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Where did all of Madagascar's species come from?
October 2009

Life of Madagascar
Clockwise from the top: A chameleon, an aye aye, a fossa and a baobab. All are native to Madagascar.
In celebration of the Year of Science's October theme, the geosciences and planet Earth, this month's story focuses on how geography and geology have shaped the evolution of life in one of Earth's most unique places. Madagascar, the fourth-largest island in the world, sits in the Indian Ocean several hundred kilometers off Africa's southeastern coast and provides a home to a remarkable variety of plant and animal species, including the aye aye, fossa, chameleon, and baobab tree. Madagascar has made the news lately because of a military-backed coup, which has threatened conservation efforts. Criminal groups have taken advantage of the political turmoil to illegally log rare trees in Madagascar's dwindling forests, and the future of the former president's plans to massively expand the island's conservation areas now seem uncertain.

Where's the evolution?
Conservationists are concerned about Madagascar because of the uniqueness of its biota, most of which is endemic — i.e., found nowhere else on Earth. Why is Madagascar home to so many unique plants and animals? Because the island's geography, geology, and climate have provided opportunities for species to evolve and diversify in isolation. Its species are a mix of those that have been living and evolving there for many tens of millions of years and those that arrived more recently and subsequently diversified.

Understanding where all of Madagascar's species came from (i.e., its biogeography) requires understanding Madagascar's own geologic history. One hundred and seventy million years ago, Madagascar was landlocked in the middle of the supercontinent Gondwana, sandwiched between land that would eventually become South America and Africa and land that would eventually become India, Australia, and Antarctica. Through movements of the Earth's crust, Madagascar, along with India, first split from Africa and South America and then from Australia and Antarctica, and started heading north. India eventually smashed into Asia — forming the Himalayas in the process — but Madagascar broke away from India and was marooned in the Indian Ocean. Madagascar has been on its own for the past 88 million years.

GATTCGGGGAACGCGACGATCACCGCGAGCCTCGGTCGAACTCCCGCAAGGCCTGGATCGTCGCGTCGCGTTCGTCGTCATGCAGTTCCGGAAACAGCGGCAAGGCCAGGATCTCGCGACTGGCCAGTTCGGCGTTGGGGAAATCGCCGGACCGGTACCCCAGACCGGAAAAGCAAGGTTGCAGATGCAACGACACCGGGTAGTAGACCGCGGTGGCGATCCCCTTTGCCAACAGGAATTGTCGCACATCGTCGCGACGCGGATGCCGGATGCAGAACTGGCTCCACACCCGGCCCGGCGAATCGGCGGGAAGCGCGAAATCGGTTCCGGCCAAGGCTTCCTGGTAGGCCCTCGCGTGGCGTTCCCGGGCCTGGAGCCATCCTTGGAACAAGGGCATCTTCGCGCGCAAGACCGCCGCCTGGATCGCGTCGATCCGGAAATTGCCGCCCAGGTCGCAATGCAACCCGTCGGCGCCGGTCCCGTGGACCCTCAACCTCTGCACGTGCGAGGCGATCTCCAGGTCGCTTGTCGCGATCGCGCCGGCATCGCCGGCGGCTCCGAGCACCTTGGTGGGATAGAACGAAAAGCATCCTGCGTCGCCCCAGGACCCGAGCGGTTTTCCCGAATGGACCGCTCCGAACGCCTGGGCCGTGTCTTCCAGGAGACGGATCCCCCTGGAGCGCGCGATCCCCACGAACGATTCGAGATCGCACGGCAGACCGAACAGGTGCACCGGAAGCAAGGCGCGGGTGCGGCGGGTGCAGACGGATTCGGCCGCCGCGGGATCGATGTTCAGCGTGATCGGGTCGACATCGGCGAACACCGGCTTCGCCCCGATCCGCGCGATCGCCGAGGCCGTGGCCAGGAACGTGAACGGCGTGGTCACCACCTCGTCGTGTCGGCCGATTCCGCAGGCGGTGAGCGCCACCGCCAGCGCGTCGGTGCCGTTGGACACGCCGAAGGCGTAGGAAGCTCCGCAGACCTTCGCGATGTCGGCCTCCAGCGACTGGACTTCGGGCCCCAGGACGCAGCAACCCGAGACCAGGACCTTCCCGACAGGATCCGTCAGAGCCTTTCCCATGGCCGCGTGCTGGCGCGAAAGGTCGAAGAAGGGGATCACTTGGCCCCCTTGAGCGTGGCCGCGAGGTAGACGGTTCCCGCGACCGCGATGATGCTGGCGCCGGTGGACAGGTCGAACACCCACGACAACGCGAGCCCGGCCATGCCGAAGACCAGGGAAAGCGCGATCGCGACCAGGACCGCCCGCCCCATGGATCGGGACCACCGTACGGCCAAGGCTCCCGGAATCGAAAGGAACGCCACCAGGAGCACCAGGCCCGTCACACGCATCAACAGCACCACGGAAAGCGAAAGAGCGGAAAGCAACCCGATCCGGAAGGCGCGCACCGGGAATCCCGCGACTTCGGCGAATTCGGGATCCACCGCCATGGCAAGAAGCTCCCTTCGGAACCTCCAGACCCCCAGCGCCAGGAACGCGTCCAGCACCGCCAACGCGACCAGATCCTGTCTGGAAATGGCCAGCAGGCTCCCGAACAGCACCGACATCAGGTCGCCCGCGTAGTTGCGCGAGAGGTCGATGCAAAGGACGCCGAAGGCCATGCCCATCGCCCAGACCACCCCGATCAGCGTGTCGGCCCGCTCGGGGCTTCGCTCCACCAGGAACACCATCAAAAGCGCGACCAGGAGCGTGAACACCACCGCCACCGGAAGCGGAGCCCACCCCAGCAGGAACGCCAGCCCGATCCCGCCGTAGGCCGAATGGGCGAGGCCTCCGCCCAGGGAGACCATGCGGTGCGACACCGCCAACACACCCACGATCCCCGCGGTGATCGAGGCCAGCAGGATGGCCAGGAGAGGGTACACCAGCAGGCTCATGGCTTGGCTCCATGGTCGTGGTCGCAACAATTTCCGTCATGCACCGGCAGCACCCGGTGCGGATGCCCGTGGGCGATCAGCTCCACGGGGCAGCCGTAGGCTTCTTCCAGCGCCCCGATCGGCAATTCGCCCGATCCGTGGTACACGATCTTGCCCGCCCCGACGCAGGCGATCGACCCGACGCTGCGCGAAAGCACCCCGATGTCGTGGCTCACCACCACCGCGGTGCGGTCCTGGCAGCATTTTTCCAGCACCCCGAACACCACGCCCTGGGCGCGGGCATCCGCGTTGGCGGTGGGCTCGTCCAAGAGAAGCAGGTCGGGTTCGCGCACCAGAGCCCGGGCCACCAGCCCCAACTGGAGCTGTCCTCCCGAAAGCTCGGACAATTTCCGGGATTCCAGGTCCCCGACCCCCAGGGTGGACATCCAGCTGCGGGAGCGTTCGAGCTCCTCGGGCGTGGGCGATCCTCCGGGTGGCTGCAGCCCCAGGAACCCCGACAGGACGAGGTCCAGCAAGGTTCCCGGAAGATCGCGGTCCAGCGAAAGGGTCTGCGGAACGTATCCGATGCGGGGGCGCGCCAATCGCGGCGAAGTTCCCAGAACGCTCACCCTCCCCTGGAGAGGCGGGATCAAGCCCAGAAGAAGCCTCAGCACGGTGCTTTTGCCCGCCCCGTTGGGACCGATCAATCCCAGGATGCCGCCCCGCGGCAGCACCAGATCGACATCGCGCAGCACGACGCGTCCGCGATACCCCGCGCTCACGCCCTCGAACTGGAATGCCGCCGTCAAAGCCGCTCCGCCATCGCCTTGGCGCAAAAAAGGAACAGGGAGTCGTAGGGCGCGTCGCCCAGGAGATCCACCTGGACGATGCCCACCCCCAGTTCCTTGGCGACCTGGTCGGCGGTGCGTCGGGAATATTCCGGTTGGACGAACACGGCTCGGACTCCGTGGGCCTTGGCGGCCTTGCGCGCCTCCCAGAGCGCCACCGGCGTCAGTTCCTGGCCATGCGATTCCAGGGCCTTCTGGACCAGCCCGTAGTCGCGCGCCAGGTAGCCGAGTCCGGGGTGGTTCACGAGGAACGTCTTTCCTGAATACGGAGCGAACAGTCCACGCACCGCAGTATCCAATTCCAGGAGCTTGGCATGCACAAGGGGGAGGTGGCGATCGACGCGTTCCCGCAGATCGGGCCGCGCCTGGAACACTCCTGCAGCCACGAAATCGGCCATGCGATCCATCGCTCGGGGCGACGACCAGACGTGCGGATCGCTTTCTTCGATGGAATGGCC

Land masses throughout time, showing the origin of Madagascar

Some of Madagascar's present species are there because they "rode there" on the continents and were left on the island when it separated from India. Others arrived on the island after its split, immigrating from other places. In biogeography, these two scenarios are known as vicariance and dispersal. To understand the difference, imagine a species living on a continent, which is then split into two through tectonic action. When the continent splits, the two halves of the population are separated, and over many generations, they evolve into separate species. These species' distribution is the result of vicariance. Many different processes can cause vicariance — plate tectonics, the rise of mountain ranges, a shift in the course of a river, or just climate change that causes an unfavorable habitat to develop that ends up splitting a species' range into two. Dispersal, on the other hand, occurs when a species spreads or immigrates from one area to another. If part of a population moves to a new area, the two subpopulations may eventually evolve into separate species.